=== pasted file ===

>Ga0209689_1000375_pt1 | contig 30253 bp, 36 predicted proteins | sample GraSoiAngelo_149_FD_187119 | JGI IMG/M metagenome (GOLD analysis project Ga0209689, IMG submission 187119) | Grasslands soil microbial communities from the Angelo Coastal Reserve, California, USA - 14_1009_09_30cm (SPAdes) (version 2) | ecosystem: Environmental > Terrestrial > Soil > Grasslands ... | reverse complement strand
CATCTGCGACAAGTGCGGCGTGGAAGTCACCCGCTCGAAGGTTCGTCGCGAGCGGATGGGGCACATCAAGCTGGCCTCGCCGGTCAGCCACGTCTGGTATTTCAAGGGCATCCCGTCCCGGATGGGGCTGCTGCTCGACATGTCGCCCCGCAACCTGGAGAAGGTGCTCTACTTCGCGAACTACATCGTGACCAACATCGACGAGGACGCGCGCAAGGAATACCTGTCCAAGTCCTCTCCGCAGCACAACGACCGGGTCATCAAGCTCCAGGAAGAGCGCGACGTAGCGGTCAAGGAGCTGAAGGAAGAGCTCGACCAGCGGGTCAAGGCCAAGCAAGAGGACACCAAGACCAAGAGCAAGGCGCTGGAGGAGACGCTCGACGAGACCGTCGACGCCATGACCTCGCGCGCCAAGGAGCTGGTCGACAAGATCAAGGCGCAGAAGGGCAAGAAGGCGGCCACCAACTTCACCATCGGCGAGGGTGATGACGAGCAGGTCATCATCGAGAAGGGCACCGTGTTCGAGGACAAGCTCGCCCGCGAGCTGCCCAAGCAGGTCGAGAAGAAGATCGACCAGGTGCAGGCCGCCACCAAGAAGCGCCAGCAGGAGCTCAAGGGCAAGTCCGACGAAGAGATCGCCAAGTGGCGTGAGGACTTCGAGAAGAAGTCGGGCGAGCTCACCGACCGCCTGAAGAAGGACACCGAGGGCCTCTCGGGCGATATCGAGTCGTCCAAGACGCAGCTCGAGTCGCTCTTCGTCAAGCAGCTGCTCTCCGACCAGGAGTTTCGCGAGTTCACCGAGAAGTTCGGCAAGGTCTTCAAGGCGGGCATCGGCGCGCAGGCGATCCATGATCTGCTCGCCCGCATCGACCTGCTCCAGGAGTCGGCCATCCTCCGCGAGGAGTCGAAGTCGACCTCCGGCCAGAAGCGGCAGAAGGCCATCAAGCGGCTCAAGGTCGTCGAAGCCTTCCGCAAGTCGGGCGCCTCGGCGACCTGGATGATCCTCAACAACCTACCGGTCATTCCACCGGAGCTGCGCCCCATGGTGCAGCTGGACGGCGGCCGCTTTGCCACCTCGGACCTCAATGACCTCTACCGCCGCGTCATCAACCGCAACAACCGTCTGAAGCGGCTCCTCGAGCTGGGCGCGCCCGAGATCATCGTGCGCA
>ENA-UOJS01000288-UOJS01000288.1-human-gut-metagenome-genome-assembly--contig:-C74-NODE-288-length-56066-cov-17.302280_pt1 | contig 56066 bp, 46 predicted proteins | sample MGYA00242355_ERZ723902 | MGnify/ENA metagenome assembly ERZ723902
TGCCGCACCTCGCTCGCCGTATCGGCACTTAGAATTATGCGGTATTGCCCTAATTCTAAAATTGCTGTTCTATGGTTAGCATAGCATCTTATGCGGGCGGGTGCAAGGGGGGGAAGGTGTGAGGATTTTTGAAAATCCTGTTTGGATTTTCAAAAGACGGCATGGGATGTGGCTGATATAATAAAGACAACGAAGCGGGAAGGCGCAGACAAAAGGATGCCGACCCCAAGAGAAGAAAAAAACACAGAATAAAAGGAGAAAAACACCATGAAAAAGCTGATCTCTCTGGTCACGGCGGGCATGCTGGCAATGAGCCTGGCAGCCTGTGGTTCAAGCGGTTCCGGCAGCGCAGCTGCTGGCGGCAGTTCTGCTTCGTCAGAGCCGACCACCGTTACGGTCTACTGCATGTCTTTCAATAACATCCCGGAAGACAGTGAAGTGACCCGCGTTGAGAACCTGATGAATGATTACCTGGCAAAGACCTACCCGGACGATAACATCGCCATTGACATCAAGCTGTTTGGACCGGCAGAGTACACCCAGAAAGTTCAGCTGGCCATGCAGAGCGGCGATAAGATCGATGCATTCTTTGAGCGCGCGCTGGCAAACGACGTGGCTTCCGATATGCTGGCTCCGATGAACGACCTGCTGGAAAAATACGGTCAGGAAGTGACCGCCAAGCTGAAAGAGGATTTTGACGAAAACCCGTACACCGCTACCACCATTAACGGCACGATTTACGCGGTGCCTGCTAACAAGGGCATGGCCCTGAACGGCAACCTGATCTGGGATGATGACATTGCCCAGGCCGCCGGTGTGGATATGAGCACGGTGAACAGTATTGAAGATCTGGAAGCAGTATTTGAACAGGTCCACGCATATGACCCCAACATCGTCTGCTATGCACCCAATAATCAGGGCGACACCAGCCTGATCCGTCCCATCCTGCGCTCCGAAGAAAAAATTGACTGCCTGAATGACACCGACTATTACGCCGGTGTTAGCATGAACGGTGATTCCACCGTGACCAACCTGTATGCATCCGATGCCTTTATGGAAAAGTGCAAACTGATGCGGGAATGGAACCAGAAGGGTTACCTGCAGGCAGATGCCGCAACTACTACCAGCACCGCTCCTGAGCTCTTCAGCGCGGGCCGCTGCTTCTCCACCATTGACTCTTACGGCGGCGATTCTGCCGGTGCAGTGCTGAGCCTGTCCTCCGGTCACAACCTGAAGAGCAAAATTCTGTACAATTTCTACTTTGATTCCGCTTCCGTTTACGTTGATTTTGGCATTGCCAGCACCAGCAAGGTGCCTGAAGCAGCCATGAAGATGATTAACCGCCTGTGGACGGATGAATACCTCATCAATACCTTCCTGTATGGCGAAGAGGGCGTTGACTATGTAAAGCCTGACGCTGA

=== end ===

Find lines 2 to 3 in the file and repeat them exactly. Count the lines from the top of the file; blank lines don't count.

CATCTGCGACAAGTGCGGCGTGGAAGTCACCCGCTCGAAGGTTCGTCGCGAGCGGATGGGGCACATCAAGCTGGCCTCGCCGGTCAGCCACGTCTGGTATTTCAAGGGCATCCCGTCCCGGATGGGGCTGCTGCTCGACATGTCGCCCCGCAACCTGGAGAAGGTGCTCTACTTCGCGAACTACATCGTGACCAACATCGACGAGGACGCGCGCAAGGAATACCTGTCCAAGTCCTCTCCGCAGCACAACGACCGGGTCATCAAGCTCCAGGAAGAGCGCGACGTAGCGGTCAAGGAGCTGAAGGAAGAGCTCGACCAGCGGGTCAAGGCCAAGCAAGAGGACACCAAGACCAAGAGCAAGGCGCTGGAGGAGACGCTCGACGAGACCGTCGACGCCATGACCTCGCGCGCCAAGGAGCTGGTCGACAAGATCAAGGCGCAGAAGGGCAAGAAGGCGGCCACCAACTTCACCATCGGCGAGGGTGATGACGAGCAGGTCATCATCGAGAAGGGCACCGTGTTCGAGGACAAGCTCGCCCGCGAGCTGCCCAAGCAGGTCGAGAAGAAGATCGACCAGGTGCAGGCCGCCACCAAGAAGCGCCAGCAGGAGCTCAAGGGCAAGTCCGACGAAGAGATCGCCAAGTGGCGTGAGGACTTCGAGAAGAAGTCGGGCGAGCTCACCGACCGCCTGAAGAAGGACACCGAGGGCCTCTCGGGCGATATCGAGTCGTCCAAGACGCAGCTCGAGTCGCTCTTCGTCAAGCAGCTGCTCTCCGACCAGGAGTTTCGCGAGTTCACCGAGAAGTTCGGCAAGGTCTTCAAGGCGGGCATCGGCGCGCAGGCGATCCATGATCTGCTCGCCCGCATCGACCTGCTCCAGGAGTCGGCCATCCTCCGCGAGGAGTCGAAGTCGACCTCCGGCCAGAAGCGGCAGAAGGCCATCAAGCGGCTCAAGGTCGTCGAAGCCTTCCGCAAGTCGGGCGCCTCGGCGACCTGGATGATCCTCAACAACCTACCGGTCATTCCACCGGAGCTGCGCCCCATGGTGCAGCTGGACGGCGGCCGCTTTGCCACCTCGGACCTCAATGACCTCTACCGCCGCGTCATCAACCGCAACAACCGTCTGAAGCGGCTCCTCGAGCTGGGCGCGCCCGAGATCATCGTGCGCA
>ENA-UOJS01000288-UOJS01000288.1-human-gut-metagenome-genome-assembly--contig:-C74-NODE-288-length-56066-cov-17.302280_pt1 | contig 56066 bp, 46 predicted proteins | sample MGYA00242355_ERZ723902 | MGnify/ENA metagenome assembly ERZ723902